Kris said...

I wanted to pop in and say a few words about Irene. I'm the Kris who appears in her Amber Reunion blog. Our families were close friends from the time we were both children; I'm three years older. Irene's mom is my mom's best friend, and she was my pediatrician when I was growing up. My dad Vytenis, my mom Donna, my Uncle Al and my grandparents all make appearances throughout the blog. Irene's maternal grandmother Baba was like a grandmother to me, too.

We were both the more-than-slightly awkward first generation children of immigrant parents. We went to Lithuanian school on Saturday mornings (yuck) and we dressed differently than the other kids (I had my version of the awful glasses, too!).

We bickered when we were kids, but as difficult circumstances drew our families together over the years, we became more like sisters. We mourned the loss of our family members, spent holidays and vacations together, and stood up in each other's weddings. We stayed in touch via email and phone throughout the years and managed to visit in person occasionally, sometimes in Madison, sometimes in Chicago, and sometimes in Door County. The family circle widened with the wonderful addition of Mr Irene.

In October of 2008, one morning I suddenly felt this strange sense of urgency, that I needed to call her home. I used to chat with her Mom on a semi-regular basis but hadn't for a while, so I gave her a ring. Irene picked up, which surprised me, as I had assumed she would be at work. I asked her if she was home sick and she said "I just found out I have advanced ovarian cancer." She literally had gotten the diagnosis just hours before.

She was extraordinarily courageous during the entire eight years, going through many different treatments with dignity, grace, and optimism. She continued to teach for many years until she made the decision to retire. She was one of the brightest, most gifted, and most determined people I've ever known. We laughed together and cried together over the last 50+ years. She was the little sister I never had.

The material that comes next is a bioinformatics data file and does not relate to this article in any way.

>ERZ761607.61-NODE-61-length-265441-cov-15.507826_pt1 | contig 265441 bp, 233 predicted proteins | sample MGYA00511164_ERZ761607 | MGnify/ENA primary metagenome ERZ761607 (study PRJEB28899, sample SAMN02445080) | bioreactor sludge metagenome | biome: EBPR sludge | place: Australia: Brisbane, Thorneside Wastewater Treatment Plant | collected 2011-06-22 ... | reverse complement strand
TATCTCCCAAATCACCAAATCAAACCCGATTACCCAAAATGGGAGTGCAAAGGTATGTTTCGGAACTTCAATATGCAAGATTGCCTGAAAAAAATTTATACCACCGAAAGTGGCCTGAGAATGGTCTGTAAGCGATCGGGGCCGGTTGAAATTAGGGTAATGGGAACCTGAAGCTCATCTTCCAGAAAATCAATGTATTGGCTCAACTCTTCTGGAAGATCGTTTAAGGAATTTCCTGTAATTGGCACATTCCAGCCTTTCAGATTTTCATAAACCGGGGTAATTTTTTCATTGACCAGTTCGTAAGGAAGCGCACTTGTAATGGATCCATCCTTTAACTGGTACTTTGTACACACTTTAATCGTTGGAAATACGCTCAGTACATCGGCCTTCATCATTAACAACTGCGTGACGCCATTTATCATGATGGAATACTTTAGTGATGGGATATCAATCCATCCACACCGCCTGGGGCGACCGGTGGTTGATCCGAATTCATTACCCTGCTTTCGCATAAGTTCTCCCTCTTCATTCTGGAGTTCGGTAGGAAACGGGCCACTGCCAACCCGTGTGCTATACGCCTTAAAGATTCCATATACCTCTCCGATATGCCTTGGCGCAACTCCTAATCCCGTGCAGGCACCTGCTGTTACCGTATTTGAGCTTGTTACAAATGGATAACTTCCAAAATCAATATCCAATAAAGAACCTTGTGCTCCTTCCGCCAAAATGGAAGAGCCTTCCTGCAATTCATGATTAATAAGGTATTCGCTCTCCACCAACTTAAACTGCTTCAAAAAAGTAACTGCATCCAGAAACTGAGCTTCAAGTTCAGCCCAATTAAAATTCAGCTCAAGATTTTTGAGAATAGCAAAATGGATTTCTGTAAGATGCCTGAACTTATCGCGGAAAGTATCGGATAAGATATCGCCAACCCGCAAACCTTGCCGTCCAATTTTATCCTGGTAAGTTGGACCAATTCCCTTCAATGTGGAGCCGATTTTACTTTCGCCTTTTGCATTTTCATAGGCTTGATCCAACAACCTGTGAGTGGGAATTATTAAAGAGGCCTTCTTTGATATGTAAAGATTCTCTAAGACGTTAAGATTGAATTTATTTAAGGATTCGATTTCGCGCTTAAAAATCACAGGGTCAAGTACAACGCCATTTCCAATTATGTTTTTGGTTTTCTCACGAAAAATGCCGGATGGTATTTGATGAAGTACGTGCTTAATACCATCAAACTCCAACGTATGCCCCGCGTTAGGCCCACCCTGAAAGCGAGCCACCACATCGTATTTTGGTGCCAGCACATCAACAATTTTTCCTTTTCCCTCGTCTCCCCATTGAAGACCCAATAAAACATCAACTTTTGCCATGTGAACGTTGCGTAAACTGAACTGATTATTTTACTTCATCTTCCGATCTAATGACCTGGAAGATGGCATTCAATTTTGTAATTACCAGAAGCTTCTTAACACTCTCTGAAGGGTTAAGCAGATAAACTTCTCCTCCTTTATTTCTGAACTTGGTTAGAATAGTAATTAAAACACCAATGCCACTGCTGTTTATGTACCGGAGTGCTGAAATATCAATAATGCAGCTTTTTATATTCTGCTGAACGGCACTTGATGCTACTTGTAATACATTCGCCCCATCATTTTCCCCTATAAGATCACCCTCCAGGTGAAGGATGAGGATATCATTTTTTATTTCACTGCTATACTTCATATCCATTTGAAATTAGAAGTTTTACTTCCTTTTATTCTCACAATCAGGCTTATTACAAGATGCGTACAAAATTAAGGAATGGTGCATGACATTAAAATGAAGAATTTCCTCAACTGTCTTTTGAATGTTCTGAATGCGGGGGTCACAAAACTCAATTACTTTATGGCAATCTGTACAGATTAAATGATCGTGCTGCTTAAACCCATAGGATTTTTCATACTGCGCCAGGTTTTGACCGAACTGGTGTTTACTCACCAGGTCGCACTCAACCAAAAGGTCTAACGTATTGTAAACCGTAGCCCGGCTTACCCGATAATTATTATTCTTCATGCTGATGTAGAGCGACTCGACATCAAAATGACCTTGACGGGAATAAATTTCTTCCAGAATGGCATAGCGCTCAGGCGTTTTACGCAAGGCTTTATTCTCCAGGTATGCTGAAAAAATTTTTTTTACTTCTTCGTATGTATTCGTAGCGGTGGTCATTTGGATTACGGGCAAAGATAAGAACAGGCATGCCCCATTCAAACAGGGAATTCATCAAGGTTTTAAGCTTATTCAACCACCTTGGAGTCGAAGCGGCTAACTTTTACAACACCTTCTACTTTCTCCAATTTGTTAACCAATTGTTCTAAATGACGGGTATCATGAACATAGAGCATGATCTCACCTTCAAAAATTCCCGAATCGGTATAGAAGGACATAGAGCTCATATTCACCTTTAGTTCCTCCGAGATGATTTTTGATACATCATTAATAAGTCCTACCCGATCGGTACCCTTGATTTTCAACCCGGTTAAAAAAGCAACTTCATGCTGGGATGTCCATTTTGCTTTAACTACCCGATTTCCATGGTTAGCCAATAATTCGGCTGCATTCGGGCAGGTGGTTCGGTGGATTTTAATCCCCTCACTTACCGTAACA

Irene's grandmother Baba also died of ovarian cancer. I remember going to visit her one last time when I was home from college, and as I was leaving she said something to me that I'll repeat here as a farewell to Irene.

Sudiev, malyutka. Goodbye, little one.

Kris

Bill said...

That blue cardigan she designed is so beautiful.

Birches said...

What a beautiful person. Thanks for the words of remembrance, Althouse and Kris.

BJM said...

Such sad news, Irene had a lively presence on Althouse, she will indeed be missed.

Godspeed, Irene.

Freeman Hunt said...

I only knew her as a commenter here where she was a lodestar of civility. The world needs more like her. She will be missed.

Paolo said...

Thank you, I'm so moved by her family's photos: they have a flavor of an older, more gentle Europe, although amidst a terribly painful era. I'm 50,but I'm deeply touched
by the dignified style so characteristic of a bygone time; perhaps I am reminded of something about my parents and grandparents, who lived here in northern Italy: a place more related with Mitteleuropa than the rest of the country.

A prayer for this kind woman.

Swede said...

I'm sorry to hear of her passing.

God bless her.

As my whimsy leads me.. said...

I will miss her deep and interesting comments. I am sorry that you have lost such a dear friend and colleague, Althouse.

Toy

edutcher said...

Just saw a message on her blog and wondered.

I followed it for quite a while.

S.he was a cyberfriend